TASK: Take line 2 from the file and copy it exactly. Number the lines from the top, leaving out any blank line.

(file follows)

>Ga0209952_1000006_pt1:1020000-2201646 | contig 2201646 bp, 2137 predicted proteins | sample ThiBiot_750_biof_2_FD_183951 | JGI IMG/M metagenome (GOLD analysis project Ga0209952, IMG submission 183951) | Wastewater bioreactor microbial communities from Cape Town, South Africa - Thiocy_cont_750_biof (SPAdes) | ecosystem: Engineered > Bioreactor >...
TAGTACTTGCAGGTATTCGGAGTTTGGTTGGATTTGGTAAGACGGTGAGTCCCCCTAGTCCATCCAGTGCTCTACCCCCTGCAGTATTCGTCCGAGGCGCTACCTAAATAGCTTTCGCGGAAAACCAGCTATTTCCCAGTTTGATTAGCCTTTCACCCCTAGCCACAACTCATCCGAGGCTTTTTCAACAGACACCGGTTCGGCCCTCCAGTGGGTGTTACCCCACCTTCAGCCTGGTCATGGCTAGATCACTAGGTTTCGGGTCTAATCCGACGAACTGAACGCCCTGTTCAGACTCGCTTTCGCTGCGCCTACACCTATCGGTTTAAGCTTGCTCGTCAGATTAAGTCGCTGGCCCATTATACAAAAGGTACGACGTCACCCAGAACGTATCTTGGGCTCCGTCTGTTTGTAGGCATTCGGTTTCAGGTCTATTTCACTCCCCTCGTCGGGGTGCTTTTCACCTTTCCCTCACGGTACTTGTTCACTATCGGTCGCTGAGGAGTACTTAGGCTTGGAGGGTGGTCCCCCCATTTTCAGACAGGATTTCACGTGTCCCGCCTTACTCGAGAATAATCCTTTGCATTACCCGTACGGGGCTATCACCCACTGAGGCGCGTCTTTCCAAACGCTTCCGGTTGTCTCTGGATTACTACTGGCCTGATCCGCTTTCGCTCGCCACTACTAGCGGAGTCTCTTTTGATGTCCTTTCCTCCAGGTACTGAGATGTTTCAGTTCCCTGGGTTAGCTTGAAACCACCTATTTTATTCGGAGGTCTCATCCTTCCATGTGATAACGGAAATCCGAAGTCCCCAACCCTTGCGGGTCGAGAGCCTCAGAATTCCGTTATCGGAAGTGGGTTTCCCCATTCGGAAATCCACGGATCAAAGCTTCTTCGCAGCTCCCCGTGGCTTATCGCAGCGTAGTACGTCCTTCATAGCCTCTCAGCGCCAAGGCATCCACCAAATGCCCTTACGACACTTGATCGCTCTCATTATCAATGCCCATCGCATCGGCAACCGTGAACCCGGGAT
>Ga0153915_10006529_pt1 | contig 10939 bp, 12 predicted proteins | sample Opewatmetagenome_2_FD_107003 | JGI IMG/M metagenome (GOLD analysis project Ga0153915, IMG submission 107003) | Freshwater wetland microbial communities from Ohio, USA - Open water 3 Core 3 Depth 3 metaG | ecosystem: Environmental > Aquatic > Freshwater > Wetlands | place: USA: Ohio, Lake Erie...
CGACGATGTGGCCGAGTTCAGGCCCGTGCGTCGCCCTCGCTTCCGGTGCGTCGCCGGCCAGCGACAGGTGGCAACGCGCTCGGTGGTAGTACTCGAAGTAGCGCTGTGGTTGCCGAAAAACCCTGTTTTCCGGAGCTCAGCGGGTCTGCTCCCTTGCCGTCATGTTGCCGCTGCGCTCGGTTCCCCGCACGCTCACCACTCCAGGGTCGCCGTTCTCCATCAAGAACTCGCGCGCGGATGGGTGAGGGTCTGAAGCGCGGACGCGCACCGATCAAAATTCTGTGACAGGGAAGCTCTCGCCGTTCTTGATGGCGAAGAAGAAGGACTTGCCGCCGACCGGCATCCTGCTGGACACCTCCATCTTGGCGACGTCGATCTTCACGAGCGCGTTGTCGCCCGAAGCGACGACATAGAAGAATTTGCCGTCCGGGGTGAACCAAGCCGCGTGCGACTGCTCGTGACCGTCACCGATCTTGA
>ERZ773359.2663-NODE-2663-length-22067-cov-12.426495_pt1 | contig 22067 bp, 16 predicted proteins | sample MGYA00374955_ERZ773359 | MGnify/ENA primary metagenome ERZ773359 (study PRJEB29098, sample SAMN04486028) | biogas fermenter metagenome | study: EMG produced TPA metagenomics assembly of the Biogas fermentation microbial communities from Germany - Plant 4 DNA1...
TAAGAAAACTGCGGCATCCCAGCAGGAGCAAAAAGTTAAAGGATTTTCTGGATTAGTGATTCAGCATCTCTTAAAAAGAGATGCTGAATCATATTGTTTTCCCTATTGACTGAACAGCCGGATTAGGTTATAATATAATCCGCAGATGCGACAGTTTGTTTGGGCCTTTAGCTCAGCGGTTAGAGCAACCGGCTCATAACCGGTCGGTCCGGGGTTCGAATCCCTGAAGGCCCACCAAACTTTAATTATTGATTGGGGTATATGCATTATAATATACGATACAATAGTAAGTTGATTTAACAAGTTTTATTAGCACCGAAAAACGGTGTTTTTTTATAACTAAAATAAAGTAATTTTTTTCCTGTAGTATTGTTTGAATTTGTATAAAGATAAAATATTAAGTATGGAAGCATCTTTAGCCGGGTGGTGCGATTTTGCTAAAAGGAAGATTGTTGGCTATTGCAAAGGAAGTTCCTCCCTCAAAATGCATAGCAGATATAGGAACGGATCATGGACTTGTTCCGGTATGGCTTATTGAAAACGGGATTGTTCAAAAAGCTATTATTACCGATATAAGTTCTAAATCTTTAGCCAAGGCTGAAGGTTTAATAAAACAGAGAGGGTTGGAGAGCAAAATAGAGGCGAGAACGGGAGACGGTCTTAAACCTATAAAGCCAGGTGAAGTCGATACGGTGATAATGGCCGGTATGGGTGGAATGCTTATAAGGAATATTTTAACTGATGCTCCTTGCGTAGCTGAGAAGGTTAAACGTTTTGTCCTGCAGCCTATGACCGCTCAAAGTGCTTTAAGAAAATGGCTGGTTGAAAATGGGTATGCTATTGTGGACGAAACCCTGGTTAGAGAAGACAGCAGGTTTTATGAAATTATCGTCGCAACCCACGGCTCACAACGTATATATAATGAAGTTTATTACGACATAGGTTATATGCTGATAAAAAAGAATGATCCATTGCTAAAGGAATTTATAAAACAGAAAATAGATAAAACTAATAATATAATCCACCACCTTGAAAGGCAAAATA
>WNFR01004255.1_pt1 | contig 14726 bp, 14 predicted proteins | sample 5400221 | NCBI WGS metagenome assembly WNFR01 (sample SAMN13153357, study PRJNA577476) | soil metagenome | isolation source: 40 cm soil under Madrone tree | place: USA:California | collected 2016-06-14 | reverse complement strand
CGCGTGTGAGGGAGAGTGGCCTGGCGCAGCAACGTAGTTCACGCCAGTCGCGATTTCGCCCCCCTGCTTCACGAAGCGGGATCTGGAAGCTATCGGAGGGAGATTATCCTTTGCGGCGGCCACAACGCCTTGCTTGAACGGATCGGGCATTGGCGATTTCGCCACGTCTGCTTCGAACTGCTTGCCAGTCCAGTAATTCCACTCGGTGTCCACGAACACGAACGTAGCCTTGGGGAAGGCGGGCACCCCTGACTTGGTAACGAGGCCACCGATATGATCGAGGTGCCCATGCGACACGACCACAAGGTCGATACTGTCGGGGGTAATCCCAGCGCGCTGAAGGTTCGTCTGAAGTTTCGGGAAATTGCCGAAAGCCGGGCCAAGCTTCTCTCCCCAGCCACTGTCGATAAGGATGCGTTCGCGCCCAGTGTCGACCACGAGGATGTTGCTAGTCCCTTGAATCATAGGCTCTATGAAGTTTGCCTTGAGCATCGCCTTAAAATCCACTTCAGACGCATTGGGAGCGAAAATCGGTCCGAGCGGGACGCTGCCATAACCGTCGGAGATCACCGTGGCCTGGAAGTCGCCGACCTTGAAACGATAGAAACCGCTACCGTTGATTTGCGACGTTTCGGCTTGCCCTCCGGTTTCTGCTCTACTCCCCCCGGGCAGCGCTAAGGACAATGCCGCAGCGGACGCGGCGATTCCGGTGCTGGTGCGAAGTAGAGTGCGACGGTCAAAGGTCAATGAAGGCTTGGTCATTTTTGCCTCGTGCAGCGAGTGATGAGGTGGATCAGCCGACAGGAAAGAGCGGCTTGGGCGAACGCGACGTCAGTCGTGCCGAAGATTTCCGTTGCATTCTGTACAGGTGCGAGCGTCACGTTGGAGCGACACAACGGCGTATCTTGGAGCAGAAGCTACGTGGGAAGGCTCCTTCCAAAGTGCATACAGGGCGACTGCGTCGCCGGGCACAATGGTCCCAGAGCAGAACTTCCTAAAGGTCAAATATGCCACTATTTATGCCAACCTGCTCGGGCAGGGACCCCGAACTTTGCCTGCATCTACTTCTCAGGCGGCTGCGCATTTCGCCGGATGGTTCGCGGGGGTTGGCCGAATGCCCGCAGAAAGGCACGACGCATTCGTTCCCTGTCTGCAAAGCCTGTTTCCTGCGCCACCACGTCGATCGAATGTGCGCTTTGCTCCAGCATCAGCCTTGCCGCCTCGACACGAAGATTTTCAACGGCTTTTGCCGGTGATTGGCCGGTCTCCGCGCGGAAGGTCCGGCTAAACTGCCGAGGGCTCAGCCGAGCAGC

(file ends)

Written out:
TAGTACTTGCAGGTATTCGGAGTTTGGTTGGATTTGGTAAGACGGTGAGTCCCCCTAGTCCATCCAGTGCTCTACCCCCTGCAGTATTCGTCCGAGGCGCTACCTAAATAGCTTTCGCGGAAAACCAGCTATTTCCCAGTTTGATTAGCCTTTCACCCCTAGCCACAACTCATCCGAGGCTTTTTCAACAGACACCGGTTCGGCCCTCCAGTGGGTGTTACCCCACCTTCAGCCTGGTCATGGCTAGATCACTAGGTTTCGGGTCTAATCCGACGAACTGAACGCCCTGTTCAGACTCGCTTTCGCTGCGCCTACACCTATCGGTTTAAGCTTGCTCGTCAGATTAAGTCGCTGGCCCATTATACAAAAGGTACGACGTCACCCAGAACGTATCTTGGGCTCCGTCTGTTTGTAGGCATTCGGTTTCAGGTCTATTTCACTCCCCTCGTCGGGGTGCTTTTCACCTTTCCCTCACGGTACTTGTTCACTATCGGTCGCTGAGGAGTACTTAGGCTTGGAGGGTGGTCCCCCCATTTTCAGACAGGATTTCACGTGTCCCGCCTTACTCGAGAATAATCCTTTGCATTACCCGTACGGGGCTATCACCCACTGAGGCGCGTCTTTCCAAACGCTTCCGGTTGTCTCTGGATTACTACTGGCCTGATCCGCTTTCGCTCGCCACTACTAGCGGAGTCTCTTTTGATGTCCTTTCCTCCAGGTACTGAGATGTTTCAGTTCCCTGGGTTAGCTTGAAACCACCTATTTTATTCGGAGGTCTCATCCTTCCATGTGATAACGGAAATCCGAAGTCCCCAACCCTTGCGGGTCGAGAGCCTCAGAATTCCGTTATCGGAAGTGGGTTTCCCCATTCGGAAATCCACGGATCAAAGCTTCTTCGCAGCTCCCCGTGGCTTATCGCAGCGTAGTACGTCCTTCATAGCCTCTCAGCGCCAAGGCATCCACCAAATGCCCTTACGACACTTGATCGCTCTCATTATCAATGCCCATCGCATCGGCAACCGTGAACCCGGGAT